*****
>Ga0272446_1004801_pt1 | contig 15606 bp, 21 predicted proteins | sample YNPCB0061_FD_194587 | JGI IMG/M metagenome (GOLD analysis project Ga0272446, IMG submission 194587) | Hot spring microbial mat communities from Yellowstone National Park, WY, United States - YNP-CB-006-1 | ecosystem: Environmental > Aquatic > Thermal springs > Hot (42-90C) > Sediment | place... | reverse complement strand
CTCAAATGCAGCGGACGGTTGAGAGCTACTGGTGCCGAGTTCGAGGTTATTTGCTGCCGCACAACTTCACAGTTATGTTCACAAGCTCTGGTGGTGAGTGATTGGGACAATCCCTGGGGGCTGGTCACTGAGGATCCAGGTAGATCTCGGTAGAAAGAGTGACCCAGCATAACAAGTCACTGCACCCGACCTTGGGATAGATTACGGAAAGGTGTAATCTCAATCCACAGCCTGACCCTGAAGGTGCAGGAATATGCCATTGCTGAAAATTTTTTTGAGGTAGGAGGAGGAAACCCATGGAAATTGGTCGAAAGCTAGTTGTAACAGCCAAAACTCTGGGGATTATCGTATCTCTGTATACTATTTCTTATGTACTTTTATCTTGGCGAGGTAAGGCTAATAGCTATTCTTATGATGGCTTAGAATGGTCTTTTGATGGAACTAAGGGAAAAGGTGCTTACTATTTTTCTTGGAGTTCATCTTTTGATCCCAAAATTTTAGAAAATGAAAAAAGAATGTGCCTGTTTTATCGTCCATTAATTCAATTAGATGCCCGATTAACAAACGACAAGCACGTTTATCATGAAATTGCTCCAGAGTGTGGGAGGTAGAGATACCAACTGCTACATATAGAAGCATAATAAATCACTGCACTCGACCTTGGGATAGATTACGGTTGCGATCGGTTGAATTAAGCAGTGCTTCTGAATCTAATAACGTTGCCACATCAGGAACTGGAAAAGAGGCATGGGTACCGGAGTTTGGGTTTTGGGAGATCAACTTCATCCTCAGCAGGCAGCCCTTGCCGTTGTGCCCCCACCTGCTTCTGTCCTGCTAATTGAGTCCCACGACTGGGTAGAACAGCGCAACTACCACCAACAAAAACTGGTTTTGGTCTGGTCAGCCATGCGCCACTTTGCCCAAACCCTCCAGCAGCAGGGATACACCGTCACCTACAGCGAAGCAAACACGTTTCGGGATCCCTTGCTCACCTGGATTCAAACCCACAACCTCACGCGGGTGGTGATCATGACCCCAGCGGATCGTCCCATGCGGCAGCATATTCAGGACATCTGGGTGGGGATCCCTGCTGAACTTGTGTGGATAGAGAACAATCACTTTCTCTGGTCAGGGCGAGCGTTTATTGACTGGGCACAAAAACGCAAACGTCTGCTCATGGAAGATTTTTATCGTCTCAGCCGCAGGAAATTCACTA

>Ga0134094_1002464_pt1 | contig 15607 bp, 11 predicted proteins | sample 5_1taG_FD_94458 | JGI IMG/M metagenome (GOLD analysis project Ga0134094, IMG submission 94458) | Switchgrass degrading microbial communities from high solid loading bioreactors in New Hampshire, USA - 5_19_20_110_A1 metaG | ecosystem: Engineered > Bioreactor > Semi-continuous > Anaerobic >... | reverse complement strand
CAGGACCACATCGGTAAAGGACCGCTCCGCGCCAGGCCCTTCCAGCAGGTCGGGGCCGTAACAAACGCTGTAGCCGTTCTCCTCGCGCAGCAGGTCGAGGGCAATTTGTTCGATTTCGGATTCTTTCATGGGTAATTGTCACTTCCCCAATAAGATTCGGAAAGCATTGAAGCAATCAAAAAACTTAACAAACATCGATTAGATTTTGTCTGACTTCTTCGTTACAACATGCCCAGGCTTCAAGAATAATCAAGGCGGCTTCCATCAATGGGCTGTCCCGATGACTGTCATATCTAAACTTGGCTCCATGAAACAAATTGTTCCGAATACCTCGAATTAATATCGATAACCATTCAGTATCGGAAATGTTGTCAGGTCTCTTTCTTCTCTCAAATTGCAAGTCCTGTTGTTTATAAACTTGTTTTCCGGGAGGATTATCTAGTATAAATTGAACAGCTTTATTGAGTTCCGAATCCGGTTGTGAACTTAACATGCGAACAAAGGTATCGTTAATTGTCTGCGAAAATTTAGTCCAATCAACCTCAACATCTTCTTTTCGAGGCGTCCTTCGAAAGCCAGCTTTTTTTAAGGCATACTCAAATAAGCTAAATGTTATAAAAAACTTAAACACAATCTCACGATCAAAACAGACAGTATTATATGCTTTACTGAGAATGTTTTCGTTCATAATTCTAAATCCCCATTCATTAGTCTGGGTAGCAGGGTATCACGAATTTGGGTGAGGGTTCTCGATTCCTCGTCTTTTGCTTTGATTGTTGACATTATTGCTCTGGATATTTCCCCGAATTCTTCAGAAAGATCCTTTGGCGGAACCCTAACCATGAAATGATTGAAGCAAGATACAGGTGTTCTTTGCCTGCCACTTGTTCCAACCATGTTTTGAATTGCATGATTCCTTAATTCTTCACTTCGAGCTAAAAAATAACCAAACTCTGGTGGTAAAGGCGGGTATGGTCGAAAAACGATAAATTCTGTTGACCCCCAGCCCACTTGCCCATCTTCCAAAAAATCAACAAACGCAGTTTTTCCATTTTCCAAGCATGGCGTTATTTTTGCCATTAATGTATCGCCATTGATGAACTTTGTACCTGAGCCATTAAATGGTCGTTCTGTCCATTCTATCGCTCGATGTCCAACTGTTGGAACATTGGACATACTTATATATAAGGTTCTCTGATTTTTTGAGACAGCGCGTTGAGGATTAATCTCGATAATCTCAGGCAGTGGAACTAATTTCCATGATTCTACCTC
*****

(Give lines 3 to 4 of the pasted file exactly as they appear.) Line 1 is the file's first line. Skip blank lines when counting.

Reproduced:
>Ga0134094_1002464_pt1 | contig 15607 bp, 11 predicted proteins | sample 5_1taG_FD_94458 | JGI IMG/M metagenome (GOLD analysis project Ga0134094, IMG submission 94458) | Switchgrass degrading microbial communities from high solid loading bioreactors in New Hampshire, USA - 5_19_20_110_A1 metaG | ecosystem: Engineered > Bioreactor > Semi-continuous > Anaerobic >... | reverse complement strand
CAGGACCACATCGGTAAAGGACCGCTCCGCGCCAGGCCCTTCCAGCAGGTCGGGGCCGTAACAAACGCTGTAGCCGTTCTCCTCGCGCAGCAGGTCGAGGGCAATTTGTTCGATTTCGGATTCTTTCATGGGTAATTGTCACTTCCCCAATAAGATTCGGAAAGCATTGAAGCAATCAAAAAACTTAACAAACATCGATTAGATTTTGTCTGACTTCTTCGTTACAACATGCCCAGGCTTCAAGAATAATCAAGGCGGCTTCCATCAATGGGCTGTCCCGATGACTGTCATATCTAAACTTGGCTCCATGAAACAAATTGTTCCGAATACCTCGAATTAATATCGATAACCATTCAGTATCGGAAATGTTGTCAGGTCTCTTTCTTCTCTCAAATTGCAAGTCCTGTTGTTTATAAACTTGTTTTCCGGGAGGATTATCTAGTATAAATTGAACAGCTTTATTGAGTTCCGAATCCGGTTGTGAACTTAACATGCGAACAAAGGTATCGTTAATTGTCTGCGAAAATTTAGTCCAATCAACCTCAACATCTTCTTTTCGAGGCGTCCTTCGAAAGCCAGCTTTTTTTAAGGCATACTCAAATAAGCTAAATGTTATAAAAAACTTAAACACAATCTCACGATCAAAACAGACAGTATTATATGCTTTACTGAGAATGTTTTCGTTCATAATTCTAAATCCCCATTCATTAGTCTGGGTAGCAGGGTATCACGAATTTGGGTGAGGGTTCTCGATTCCTCGTCTTTTGCTTTGATTGTTGACATTATTGCTCTGGATATTTCCCCGAATTCTTCAGAAAGATCCTTTGGCGGAACCCTAACCATGAAATGATTGAAGCAAGATACAGGTGTTCTTTGCCTGCCACTTGTTCCAACCATGTTTTGAATTGCATGATTCCTTAATTCTTCACTTCGAGCTAAAAAATAACCAAACTCTGGTGGTAAAGGCGGGTATGGTCGAAAAACGATAAATTCTGTTGACCCCCAGCCCACTTGCCCATCTTCCAAAAAATCAACAAACGCAGTTTTTCCATTTTCCAAGCATGGCGTTATTTTTGCCATTAATGTATCGCCATTGATGAACTTTGTACCTGAGCCATTAAATGGTCGTTCTGTCCATTCTATCGCTCGATGTCCAACTGTTGGAACATTGGACATACTTATATATAAGGTTCTCTGATTTTTTGAGACAGCGCGTTGAGGATTAATCTCGATAATCTCAGGCAGTGGAACTAATTTCCATGATTCTACCTC